Dubai, UAE, 2012: When Al Liali jewelry invited me to a factory visit at Dubai Commodities Centre you can imagine how thrilled I was. My experience with the Al Liali brand and staff have been very pleasant since my visit to view their handcrafted line of jewelry for Mother’s Day in May 2012.
The factory trip helped me and the other bloggers present namely Isaac Ode and Shweta Dembla (Dubai in a Frame) understand the long tedious process that goes on behind the making of any kind of precious metal jewelry. Even a simple ring demands great attention to detail!
I am familiar with the lost wax casting process simply because I became acquainted with it while I was working with precious metal clay. I wanted to find a way that I could duplicate a design – the first piece being done by me – so as to avoid the long process of recreating a second pieces which would be a twin.
Lost wax casting has a french name called Cire Perdue. It is a technique used for precious metals like silver and gold. As well as bronze and brass. It is believed that the modern lost wax method is quite similar to what was used in the ancient Egypt and South American tribes.
Here is an idea of what goes on in a typical lost wax casting process. If you decide to make a line of jewellry or accessories in one go instead of having to carve each one of them, lost wax casting is the way.
– Once you have created your design you make a metal or resin model.
– A rubber mould is then made from this model. Wax is used to generate multiple copies of this mould which are then attached to a rubber base and looks like branches of a tree. It is called Spruce Sadly I was so engrossed in the process I forgot to take a picture of this tree but I do have a stand alone wax model. This is how it will look like in gold once it’s gone through the whole process.
– The trees is put in a metal flask which is then layered by investment (similar to plaster of paris). Then it is heated in an oven after hardening and the max melts away – thats why the term lost wax – and you are now left with a hollow mould.
– Then the alchemy happens wherein the gold enters the mould and takes the form of the original design. The methods used could be either vacuum casting or centrifugal casting.
– Time to break the plaster and show the cooled gold casting which is still not shiny. The shininess is given in the burnishing room – a stand alone room that reminds me of one of the chemistry labs that I used to perform chemical experiments as a degree student. One has to wear a mask in the burnishing room to prevent one from inhaling any micro-particles floating around. There are two types of burnishing systems used: barrel tumbling system or a vibratory bowl system.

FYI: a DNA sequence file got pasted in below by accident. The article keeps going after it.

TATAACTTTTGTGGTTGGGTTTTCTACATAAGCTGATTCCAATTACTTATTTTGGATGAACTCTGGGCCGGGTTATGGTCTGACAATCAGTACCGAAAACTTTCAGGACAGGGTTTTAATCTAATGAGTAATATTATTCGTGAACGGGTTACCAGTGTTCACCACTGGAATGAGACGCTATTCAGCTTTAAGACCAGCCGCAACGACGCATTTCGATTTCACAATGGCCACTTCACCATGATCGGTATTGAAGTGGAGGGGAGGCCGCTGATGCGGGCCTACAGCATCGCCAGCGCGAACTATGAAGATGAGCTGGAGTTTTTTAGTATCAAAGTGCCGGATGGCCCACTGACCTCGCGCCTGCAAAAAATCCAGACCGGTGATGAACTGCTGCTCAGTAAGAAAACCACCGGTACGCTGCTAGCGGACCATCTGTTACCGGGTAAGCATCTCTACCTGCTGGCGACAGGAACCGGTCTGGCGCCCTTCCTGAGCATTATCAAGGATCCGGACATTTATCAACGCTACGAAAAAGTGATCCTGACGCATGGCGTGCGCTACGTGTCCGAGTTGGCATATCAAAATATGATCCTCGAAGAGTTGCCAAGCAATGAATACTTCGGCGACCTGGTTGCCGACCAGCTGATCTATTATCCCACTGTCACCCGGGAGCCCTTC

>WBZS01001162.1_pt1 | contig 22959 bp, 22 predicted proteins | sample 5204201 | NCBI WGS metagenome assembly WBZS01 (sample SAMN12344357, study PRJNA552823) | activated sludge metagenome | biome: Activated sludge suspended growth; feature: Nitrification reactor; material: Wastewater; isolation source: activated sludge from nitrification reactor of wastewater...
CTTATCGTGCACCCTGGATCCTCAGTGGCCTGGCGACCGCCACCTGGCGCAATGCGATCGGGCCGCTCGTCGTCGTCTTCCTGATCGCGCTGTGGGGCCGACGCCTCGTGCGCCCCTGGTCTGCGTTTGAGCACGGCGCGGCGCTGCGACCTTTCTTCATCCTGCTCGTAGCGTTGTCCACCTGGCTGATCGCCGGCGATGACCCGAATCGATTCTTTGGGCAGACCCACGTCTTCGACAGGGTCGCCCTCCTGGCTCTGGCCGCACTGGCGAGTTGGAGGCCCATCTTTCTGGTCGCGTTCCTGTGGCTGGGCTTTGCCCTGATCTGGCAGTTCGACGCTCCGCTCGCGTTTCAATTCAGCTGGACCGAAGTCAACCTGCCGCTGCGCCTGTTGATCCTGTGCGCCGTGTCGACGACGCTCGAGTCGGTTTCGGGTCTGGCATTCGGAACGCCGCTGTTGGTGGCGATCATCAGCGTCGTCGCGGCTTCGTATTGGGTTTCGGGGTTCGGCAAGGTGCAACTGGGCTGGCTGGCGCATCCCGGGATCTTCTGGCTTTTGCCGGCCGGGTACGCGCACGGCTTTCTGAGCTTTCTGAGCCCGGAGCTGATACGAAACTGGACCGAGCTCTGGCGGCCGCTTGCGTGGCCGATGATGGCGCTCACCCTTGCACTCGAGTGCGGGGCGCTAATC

Hand burnishing takes a long time and therefore machine burnishing is an easy way out. I, myself, when I have created silver pieces of jewelry using the Precious Metal Clay technique, found burnishing to be the hardest part. Some silver artisans on a small case basis will usually buy a small tumbler to help in the process especially if they focus on making silver pieces.
At the Al Liali factory, I got to see the smiths engrossed in the hand finishing. I believe many of them studied precious metal smithing from the time they were tiny tots. I forgot to take a peep in the microscope to appreciate the eye intensive work that the smiths had to do in order to ensure they got that precious ruby sitting exactingly within the shimmer of diamonds on the ring. So different from my own laboratory days where when I stared into the microscope I saw a dissected insect or a plant laying bare.
I know that silver artisans do similar types of work on a smaller scale but to see something done on an industrial level actually helps people understand the process and how important it is to ensure high quality of craftsmanship. As I walked out of the factory, the summer hear bore down on me, but the excitement of being shown around such a factory was a dream come true. Thank you Al Liali for making my dream come true.